3 Reasons You Should Visit Death Valley National Park

There are many really interesting and unique national parks out there, but for those who really love to mark their checklist of the most different options, then going to visit Death Valley National Park should be high on that list of upcoming park destinations.Death Valley National Park  photo

Amazing Name for Amazing Park

Who doesn’t get intrigued by a name like Death Valley? While images of desert terrain and incredible heat aren’t wrong, they’re also a long way from the complete picture. Home to the hottest air location ever recorded, this desert area has interesting spots to visit. Look at the trails of the “moving” rocks across the desert, take a picture with the famed Tea Kettle Junction sign (and bring one to add, maybe?), visit the lowest point in the U.S. (Badwater Basin), or marvel and the rolling hills and mountains in the desert at Zabriskie Point.Death Valley National Park  photo

Plenty of Space

Here’s a weird fact for you: Death Valley National Park is the largest national park area-wise in the Lower 48. Yup – over 3 million acres of places to explore including trails for hiking, biking, and even driving. You will often feel like you’re in the middle of nowhere and if you love those classic “single road going on for miles in the middle of a beautiful nowhere” photographs there are plenty of different opportunities to find those there.Death Valley National Park  photo

Ideal Winter Visit

Make no mistake about it, when you visit Death Valley National Park during the winter the nights can get downright chilly, as they tend to in deserts, however the temperatures in December aren’t going to be as extreme as in a northern park. This can lead to some very pleasant days exploring this incredibly vast area, and while it is increasing in popularity it doesn’t have nearly the traffic headaches or issues many other National Parks do.

When you look at these reasons, it makes a lot of sense why you’ll want to include Death Valley on your next National Park bucket list!

The Death Valley Bucket List

Death Valley received its unfortunate name many years ago when a party of pioneers made a decision to go through the Valley on their way to California. As they traveled through this dangerous region, one of their party members died. All of the other members of the group made it through safely but the legend says that there was a particular member of the group who coined the expression, “Goodbye, Death Valley” as they left.Death Valley photo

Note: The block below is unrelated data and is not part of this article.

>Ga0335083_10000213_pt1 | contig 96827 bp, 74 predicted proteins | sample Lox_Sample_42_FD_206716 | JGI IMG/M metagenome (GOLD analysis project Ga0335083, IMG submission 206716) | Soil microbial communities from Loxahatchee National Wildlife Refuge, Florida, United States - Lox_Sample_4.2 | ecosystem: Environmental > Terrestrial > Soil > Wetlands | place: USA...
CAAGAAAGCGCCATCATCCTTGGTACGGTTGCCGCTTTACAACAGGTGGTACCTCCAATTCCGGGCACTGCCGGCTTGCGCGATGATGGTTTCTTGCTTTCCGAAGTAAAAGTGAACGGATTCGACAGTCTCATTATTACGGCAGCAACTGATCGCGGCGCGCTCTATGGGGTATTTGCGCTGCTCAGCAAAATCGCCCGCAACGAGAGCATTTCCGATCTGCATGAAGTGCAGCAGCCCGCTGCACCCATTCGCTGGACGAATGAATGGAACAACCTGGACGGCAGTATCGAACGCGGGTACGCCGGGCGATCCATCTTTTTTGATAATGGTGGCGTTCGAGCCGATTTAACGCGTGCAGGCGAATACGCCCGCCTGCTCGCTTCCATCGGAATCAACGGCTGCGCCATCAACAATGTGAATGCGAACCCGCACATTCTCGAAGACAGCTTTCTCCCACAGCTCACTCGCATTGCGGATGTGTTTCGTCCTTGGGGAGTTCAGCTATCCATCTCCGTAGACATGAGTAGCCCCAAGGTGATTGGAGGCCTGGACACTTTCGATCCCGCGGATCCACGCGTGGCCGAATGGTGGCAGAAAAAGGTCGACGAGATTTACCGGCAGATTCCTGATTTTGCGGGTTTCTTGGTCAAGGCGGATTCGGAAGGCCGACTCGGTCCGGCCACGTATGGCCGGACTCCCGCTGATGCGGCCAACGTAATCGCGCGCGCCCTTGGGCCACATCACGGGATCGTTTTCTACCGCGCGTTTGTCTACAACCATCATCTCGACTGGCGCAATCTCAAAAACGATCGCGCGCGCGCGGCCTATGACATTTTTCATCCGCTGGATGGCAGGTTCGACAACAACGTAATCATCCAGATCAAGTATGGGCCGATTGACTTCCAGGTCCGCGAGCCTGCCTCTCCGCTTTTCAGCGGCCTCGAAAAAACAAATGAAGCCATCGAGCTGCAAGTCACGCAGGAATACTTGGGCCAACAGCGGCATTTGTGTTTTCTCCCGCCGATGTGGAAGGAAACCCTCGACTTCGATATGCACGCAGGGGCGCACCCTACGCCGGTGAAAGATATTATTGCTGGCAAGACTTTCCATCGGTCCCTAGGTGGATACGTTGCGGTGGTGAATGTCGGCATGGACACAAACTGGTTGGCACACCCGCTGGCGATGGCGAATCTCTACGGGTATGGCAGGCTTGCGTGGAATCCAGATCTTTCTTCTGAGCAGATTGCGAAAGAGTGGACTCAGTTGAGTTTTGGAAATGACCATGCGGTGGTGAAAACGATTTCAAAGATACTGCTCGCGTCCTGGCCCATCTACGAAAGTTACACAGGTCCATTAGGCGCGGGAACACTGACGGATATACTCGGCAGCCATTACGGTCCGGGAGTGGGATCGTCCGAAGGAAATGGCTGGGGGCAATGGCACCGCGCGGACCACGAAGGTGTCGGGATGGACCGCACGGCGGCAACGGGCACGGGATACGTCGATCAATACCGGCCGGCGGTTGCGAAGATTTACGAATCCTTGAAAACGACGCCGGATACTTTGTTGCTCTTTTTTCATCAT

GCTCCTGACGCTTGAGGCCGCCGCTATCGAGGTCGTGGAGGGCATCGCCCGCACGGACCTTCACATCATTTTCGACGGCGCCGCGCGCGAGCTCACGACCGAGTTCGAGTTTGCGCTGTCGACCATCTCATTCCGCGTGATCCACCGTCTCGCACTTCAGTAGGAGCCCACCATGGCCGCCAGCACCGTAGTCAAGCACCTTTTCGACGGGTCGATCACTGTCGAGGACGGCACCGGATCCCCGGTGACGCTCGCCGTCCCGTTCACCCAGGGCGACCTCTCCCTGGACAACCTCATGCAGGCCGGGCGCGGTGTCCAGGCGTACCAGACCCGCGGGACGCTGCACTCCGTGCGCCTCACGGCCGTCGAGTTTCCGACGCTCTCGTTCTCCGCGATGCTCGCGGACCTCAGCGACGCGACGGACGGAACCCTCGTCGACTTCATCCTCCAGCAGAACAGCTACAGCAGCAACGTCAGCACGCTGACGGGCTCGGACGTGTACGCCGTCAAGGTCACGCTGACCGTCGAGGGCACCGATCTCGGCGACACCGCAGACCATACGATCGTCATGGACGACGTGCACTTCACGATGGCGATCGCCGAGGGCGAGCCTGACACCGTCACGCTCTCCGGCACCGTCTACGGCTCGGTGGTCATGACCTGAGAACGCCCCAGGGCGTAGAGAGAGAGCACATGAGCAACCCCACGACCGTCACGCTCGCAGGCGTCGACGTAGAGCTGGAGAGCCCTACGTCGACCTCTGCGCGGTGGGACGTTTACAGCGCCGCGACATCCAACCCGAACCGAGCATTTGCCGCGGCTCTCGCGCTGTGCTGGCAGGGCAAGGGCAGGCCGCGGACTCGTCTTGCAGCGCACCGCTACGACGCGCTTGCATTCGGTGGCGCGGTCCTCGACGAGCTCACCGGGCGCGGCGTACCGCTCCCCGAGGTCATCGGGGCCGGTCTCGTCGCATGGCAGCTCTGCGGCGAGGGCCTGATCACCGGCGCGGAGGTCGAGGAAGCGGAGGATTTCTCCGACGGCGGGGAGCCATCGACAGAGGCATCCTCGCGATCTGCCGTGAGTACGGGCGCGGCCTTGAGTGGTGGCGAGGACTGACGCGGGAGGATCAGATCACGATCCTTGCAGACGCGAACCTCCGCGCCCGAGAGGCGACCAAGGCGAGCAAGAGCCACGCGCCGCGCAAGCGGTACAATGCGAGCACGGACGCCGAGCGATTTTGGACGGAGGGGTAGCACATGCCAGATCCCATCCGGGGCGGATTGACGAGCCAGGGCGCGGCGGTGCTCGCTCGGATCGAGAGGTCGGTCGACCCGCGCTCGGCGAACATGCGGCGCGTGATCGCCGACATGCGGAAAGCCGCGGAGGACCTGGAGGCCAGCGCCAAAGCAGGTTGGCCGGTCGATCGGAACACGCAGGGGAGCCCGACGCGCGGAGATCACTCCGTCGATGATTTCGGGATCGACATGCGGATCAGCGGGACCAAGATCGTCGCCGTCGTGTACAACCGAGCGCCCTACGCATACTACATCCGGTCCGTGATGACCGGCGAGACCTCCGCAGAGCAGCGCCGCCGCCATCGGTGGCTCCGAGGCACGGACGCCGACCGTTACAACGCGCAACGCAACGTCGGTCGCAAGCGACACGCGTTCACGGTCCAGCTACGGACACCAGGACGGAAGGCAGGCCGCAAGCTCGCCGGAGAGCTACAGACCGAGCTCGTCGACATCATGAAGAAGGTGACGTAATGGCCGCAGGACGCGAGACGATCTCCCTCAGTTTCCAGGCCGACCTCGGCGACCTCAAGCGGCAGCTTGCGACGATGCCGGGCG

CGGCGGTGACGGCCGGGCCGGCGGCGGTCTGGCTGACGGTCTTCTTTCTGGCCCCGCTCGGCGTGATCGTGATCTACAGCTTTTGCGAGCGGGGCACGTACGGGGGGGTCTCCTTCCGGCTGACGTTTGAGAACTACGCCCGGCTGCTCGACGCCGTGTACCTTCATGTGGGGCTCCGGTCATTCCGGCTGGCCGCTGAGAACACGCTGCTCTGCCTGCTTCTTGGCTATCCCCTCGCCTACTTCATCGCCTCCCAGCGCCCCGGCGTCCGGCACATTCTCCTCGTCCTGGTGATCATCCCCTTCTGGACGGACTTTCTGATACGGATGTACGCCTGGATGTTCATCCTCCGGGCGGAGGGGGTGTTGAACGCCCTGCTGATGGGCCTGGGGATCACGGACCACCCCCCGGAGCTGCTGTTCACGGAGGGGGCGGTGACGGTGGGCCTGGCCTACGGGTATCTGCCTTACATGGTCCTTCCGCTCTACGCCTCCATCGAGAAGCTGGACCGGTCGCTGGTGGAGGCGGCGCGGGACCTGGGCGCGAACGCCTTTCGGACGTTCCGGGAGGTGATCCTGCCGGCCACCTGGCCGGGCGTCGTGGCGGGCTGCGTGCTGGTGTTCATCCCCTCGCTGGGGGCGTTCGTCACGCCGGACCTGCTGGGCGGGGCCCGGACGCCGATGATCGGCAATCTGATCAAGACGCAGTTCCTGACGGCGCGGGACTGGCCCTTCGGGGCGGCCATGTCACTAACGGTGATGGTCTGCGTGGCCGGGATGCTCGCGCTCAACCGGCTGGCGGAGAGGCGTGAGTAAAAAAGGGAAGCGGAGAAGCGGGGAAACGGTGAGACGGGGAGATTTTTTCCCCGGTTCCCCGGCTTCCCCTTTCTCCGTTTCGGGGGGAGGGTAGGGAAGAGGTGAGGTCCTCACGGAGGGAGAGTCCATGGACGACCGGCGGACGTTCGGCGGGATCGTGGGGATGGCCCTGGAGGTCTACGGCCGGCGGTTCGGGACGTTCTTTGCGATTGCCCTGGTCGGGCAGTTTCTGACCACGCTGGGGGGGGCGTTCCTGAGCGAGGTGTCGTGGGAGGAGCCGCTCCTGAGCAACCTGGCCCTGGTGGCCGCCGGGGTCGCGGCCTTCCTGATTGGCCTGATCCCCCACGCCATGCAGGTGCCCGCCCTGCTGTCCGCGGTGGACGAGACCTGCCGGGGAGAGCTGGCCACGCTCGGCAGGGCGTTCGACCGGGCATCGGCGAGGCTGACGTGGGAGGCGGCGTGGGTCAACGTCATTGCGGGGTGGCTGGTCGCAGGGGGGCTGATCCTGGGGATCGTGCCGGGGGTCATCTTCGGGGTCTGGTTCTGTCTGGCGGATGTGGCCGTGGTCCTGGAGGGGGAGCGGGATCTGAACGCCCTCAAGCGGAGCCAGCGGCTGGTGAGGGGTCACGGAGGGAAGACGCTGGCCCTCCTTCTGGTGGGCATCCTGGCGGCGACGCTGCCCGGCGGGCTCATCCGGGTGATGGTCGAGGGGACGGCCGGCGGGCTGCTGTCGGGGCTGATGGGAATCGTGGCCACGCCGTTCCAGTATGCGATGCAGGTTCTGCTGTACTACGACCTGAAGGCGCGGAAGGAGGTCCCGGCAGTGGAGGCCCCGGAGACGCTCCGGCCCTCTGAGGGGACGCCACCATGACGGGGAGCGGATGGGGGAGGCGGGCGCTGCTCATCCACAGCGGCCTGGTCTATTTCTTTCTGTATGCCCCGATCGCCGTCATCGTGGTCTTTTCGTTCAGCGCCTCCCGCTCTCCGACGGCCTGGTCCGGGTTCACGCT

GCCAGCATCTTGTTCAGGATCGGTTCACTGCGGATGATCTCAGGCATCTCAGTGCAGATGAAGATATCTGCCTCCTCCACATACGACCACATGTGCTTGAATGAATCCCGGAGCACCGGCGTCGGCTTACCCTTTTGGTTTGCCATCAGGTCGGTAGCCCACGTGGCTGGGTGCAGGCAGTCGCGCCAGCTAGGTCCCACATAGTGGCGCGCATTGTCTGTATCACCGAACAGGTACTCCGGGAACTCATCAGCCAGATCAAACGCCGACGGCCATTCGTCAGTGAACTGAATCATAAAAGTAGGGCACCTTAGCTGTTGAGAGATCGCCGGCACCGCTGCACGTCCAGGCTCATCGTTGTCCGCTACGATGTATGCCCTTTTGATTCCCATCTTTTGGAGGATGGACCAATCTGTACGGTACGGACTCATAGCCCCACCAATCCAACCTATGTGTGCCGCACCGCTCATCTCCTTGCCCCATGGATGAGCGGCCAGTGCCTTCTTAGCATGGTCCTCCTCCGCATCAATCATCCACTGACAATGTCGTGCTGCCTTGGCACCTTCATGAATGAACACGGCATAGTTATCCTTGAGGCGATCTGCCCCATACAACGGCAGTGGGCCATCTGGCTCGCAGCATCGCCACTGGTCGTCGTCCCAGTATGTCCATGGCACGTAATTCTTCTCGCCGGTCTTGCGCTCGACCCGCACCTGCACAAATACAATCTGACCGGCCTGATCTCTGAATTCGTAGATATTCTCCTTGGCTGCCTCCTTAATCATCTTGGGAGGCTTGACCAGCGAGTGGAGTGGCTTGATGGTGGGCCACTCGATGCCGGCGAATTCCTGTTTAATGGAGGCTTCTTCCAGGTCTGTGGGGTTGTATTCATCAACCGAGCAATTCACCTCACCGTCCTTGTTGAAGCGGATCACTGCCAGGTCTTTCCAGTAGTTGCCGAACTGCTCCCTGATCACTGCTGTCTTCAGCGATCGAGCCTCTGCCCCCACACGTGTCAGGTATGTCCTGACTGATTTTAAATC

If you believe in this legend then you will appreciate that even though this area is extremely dangerous, it is also considered one of the most beautiful National Parks in the United States. Today, however, a trip into this unique Valley will not be dangerous at all as long as you are prepared. In fact, there are some awesome unique experiences in Death Valley that you will not find anywhere else.

To complete your Death Valley bucket list experience will require a 4 hour trip by car from Los Angeles, California. If you leave from Las Vegas, your Death Valley bucket list experience will only be a two-hour trip. The best way to get there from California is by using Highway 190. Some of the wonders that you will encounter while visiting Death Valley include a soak in a natural Hot Spring, a visit to a real ghost town, lively desert wildlife, delightful desert blooms, epic landscapes, and towering sand dunes.Death Valley photo

For example, at Badwater Basin, you are 86 m below sea level. This makes it definitely the lowest point in North America. Right beside the basin, you will see Telescope Peak which rises over 3000 m above sea level. If you want to do a photo shoot, then this is the perfect spot.